You might wonder what spurred this madness. Well, it wasn't all fun and games. We had concrete goals to accomplish on behalf of our client, GroundWork Open Source. First, demonstrate that GroundWork is a dedicated member of the open source developer community. Second, attract over 1000 views to GroundWork's YouTube channel over two months.

We needed to produce videos that would appeal to any open source enthusiast around the world. So, why not go straight for the patriotic spirit mascots have been known to inspire?

At this point, various forces in the universe collided: I was addicted to the popular reality show "So You Think You Can Dance?" which kept dancing on my mind. In addition, I had just learned about Cisco's first social media product launch, which helped me understand ways to integrate various social media tools for PR and marketing.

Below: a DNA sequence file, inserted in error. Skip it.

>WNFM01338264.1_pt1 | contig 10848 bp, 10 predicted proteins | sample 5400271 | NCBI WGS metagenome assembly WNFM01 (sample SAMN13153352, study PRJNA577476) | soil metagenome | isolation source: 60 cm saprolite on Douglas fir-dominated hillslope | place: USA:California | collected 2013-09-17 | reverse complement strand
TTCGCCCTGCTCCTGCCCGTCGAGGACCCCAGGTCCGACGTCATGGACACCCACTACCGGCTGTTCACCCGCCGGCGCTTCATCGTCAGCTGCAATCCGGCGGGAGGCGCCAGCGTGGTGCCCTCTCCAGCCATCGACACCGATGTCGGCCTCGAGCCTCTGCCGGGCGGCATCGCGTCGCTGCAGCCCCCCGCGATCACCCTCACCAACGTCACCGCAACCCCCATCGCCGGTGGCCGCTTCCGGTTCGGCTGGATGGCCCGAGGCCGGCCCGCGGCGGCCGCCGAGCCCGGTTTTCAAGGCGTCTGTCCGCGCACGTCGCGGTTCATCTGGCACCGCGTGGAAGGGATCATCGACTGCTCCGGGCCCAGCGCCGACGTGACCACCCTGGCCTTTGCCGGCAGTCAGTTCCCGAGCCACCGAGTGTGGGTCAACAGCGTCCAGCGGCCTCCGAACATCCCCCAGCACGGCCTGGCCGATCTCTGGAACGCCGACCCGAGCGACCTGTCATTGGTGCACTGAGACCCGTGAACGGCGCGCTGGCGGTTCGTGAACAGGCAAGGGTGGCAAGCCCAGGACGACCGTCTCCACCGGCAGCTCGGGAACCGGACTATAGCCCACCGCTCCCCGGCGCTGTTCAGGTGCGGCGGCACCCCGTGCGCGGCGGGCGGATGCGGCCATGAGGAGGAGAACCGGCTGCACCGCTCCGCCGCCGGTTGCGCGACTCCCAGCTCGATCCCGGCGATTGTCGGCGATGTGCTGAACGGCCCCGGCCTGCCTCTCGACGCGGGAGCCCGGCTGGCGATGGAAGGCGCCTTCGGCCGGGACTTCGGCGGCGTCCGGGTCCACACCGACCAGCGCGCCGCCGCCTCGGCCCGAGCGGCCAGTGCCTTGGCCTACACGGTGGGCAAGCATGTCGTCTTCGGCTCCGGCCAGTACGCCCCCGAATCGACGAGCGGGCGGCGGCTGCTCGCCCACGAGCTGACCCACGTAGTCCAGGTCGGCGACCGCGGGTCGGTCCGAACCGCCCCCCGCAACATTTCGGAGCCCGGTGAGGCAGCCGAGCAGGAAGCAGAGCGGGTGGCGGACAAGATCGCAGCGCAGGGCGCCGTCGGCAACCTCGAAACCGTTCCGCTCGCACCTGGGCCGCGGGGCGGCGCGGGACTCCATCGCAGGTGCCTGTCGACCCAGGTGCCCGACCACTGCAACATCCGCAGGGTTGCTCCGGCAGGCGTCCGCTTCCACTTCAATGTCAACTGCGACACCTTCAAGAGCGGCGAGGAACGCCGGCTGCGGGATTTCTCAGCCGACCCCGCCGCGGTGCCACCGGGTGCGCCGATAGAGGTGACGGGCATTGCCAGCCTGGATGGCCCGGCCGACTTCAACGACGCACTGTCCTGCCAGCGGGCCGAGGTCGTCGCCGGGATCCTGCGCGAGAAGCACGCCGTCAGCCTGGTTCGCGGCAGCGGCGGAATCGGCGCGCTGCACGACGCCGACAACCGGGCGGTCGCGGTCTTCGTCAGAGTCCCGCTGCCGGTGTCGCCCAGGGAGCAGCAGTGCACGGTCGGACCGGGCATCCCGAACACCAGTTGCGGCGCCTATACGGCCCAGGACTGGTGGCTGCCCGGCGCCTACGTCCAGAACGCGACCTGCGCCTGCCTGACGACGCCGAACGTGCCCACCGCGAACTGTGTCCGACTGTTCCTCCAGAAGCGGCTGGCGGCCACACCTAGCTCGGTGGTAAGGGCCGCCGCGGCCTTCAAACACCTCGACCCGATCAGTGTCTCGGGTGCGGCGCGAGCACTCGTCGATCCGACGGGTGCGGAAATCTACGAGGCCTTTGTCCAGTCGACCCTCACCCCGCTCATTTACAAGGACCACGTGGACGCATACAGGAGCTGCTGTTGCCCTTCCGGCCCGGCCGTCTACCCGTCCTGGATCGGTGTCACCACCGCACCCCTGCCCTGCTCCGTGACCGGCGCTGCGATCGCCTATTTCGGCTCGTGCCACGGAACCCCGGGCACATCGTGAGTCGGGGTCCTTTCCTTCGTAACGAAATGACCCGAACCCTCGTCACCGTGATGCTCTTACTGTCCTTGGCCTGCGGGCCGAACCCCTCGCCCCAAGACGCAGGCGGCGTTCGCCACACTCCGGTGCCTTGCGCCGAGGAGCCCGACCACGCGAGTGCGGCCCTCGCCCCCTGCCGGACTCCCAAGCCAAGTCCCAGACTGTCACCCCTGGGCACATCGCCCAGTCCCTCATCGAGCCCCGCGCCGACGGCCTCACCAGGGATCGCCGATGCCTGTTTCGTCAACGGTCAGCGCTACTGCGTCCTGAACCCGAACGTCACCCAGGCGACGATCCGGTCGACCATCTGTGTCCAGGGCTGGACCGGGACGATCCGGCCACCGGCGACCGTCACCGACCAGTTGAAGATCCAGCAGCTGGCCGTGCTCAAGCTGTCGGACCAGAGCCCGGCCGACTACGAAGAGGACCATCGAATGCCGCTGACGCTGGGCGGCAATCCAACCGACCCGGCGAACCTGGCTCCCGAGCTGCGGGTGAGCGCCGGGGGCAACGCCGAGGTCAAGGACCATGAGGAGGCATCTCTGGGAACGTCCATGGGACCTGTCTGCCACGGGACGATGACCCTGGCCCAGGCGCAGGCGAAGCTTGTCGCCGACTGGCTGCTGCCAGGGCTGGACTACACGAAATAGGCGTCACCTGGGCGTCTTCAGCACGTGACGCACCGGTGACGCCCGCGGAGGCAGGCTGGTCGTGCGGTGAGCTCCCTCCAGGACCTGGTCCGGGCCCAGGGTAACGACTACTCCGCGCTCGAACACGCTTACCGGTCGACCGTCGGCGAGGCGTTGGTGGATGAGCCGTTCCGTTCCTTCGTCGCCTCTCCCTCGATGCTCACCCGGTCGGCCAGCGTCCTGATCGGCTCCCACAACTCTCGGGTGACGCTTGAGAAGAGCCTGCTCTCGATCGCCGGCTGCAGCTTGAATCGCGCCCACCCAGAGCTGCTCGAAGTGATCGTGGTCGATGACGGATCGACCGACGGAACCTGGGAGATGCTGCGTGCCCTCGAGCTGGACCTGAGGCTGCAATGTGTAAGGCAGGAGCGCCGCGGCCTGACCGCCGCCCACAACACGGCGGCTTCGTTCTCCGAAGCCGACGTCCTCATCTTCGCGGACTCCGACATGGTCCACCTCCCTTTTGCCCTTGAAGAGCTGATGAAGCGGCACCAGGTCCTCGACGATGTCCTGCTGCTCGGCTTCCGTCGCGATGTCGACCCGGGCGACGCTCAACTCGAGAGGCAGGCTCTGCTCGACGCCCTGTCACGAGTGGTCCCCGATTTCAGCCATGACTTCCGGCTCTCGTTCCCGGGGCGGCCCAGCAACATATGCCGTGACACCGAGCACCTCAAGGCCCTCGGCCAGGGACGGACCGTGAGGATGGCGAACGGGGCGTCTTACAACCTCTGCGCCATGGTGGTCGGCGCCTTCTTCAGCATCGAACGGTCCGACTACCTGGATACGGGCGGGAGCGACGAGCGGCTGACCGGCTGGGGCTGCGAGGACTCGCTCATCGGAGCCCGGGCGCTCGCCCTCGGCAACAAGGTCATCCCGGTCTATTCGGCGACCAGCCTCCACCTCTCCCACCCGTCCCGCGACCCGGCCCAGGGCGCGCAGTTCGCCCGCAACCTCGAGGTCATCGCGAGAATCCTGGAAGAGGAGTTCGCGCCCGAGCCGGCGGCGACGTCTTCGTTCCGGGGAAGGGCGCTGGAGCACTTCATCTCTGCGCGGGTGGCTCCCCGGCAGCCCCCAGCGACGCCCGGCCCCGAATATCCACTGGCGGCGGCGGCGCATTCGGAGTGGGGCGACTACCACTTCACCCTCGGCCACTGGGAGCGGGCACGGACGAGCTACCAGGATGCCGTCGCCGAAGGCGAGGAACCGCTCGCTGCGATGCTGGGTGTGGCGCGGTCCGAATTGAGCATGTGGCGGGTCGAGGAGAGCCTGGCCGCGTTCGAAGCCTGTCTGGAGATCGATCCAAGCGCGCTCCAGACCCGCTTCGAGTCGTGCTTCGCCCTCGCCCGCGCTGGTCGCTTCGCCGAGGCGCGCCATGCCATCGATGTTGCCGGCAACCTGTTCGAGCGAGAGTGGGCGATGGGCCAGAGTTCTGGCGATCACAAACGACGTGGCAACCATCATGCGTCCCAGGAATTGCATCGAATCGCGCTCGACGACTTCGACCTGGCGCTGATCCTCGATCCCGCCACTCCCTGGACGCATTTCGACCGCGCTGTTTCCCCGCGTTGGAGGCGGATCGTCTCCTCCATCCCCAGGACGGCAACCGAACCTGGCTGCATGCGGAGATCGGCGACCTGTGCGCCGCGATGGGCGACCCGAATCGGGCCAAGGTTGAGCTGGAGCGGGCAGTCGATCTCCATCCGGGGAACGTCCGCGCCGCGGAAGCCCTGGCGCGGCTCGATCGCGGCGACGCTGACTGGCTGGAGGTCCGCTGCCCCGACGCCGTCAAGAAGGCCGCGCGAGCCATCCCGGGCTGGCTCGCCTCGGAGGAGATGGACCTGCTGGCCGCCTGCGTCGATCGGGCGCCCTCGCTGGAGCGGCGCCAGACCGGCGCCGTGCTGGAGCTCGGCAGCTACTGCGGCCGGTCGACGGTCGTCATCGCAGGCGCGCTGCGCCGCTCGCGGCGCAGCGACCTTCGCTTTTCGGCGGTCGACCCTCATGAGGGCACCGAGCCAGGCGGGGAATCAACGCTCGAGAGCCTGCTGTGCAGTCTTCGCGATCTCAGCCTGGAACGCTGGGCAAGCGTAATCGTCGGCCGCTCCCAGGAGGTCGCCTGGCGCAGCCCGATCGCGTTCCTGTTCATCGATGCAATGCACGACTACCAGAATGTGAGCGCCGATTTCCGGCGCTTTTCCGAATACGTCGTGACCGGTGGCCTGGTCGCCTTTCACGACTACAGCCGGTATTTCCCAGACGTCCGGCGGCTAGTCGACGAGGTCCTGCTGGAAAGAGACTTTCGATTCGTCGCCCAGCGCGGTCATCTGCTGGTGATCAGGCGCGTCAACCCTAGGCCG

Lying in bed at 3 am the morning before we were to brainstorm fun ideas for GroundWork, the first flash of "Who's The Next Open Source Idol?" popped into my head. I immediately jumped up and started researching iconic open source animals. Before dawn, I had begun brainstorming various traditional marketing and social media tools we could use to promote the contest. Of course, this all hinged on my confidence that we could convince a bunch of open source developers to sing and dance on camera. No problem, right?

The rest of the project is almost a blur as we proposed the idea to GroundWork only two days before the start of LinuxWorld. There was a lot to prepare and the Page One PR social media team worked hard to turn a crazy idea into reality. Our fearless leader, Craig Oda, and social media guru, Shelly Milam, led the charge while Kim Terca, Ariana Parasco and I were eager to dive in.

Here are some stats for what the social media team was able to produce in about a week's time:

Campaign Promotion and Social Media Integration